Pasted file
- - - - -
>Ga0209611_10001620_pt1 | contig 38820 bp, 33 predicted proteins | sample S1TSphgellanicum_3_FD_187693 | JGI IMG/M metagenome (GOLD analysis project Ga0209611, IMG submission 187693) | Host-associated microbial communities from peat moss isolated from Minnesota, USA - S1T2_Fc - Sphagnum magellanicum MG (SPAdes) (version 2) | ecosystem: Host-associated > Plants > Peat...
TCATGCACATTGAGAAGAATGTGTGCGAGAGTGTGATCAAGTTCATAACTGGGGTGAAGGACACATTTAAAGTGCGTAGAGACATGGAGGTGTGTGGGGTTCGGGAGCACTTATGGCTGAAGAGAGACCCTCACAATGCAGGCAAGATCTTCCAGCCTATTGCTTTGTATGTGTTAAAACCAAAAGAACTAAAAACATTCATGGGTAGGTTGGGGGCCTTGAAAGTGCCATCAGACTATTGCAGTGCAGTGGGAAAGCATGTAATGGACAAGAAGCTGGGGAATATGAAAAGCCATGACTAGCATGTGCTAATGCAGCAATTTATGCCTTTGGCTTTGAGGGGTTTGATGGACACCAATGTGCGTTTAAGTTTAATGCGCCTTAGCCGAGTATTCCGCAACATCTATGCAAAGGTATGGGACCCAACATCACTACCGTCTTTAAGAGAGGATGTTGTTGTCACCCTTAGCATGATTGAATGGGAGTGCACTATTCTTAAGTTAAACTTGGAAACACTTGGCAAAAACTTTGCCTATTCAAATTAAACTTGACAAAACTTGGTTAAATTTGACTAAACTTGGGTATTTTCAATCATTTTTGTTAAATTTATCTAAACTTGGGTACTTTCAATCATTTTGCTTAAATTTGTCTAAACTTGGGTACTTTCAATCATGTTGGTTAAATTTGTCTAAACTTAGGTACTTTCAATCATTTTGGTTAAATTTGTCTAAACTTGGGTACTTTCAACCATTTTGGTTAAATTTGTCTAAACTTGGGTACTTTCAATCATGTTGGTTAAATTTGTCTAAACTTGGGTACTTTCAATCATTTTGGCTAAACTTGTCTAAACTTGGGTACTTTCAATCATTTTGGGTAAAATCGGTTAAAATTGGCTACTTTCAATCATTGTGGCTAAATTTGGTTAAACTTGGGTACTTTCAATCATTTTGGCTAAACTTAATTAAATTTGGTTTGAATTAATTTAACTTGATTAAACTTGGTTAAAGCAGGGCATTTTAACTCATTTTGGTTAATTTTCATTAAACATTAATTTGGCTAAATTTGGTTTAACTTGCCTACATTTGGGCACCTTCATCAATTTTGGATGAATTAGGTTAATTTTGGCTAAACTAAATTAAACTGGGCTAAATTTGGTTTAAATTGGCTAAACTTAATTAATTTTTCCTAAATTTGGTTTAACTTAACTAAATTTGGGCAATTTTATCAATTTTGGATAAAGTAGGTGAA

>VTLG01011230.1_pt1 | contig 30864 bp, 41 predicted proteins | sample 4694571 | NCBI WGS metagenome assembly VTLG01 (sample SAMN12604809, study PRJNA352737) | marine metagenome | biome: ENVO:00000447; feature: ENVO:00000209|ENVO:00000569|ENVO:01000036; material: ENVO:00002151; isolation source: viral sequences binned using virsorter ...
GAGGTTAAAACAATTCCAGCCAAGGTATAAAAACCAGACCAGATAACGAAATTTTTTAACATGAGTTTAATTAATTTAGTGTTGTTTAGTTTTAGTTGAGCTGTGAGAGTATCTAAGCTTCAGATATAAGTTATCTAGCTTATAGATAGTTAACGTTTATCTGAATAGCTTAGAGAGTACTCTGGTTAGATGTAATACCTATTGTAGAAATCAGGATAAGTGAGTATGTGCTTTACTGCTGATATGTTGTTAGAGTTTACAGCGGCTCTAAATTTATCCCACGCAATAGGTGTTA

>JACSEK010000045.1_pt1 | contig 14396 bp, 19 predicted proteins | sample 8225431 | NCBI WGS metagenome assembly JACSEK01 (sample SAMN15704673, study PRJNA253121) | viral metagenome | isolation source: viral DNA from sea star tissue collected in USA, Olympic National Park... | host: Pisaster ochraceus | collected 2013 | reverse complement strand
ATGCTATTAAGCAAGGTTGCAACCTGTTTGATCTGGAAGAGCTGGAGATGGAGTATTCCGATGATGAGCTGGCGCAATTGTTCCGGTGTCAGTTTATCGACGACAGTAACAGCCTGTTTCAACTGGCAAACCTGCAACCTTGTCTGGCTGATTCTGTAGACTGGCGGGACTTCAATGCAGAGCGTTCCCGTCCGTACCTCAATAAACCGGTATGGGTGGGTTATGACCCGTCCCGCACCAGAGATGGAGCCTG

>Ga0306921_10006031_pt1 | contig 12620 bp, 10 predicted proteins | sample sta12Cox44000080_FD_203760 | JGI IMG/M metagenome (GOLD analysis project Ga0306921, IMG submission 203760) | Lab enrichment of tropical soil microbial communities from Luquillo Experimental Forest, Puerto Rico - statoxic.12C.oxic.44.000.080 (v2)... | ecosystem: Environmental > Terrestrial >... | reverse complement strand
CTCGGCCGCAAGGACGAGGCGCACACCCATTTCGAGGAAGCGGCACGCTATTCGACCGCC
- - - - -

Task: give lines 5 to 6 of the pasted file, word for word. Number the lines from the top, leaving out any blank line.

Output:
>JACSEK010000045.1_pt1 | contig 14396 bp, 19 predicted proteins | sample 8225431 | NCBI WGS metagenome assembly JACSEK01 (sample SAMN15704673, study PRJNA253121) | viral metagenome | isolation source: viral DNA from sea star tissue collected in USA, Olympic National Park... | host: Pisaster ochraceus | collected 2013 | reverse complement strand
ATGCTATTAAGCAAGGTTGCAACCTGTTTGATCTGGAAGAGCTGGAGATGGAGTATTCCGATGATGAGCTGGCGCAATTGTTCCGGTGTCAGTTTATCGACGACAGTAACAGCCTGTTTCAACTGGCAAACCTGCAACCTTGTCTGGCTGATTCTGTAGACTGGCGGGACTTCAATGCAGAGCGTTCCCGTCCGTACCTCAATAAACCGGTATGGGTGGGTTATGACCCGTCCCGCACCAGAGATGGAGCCTG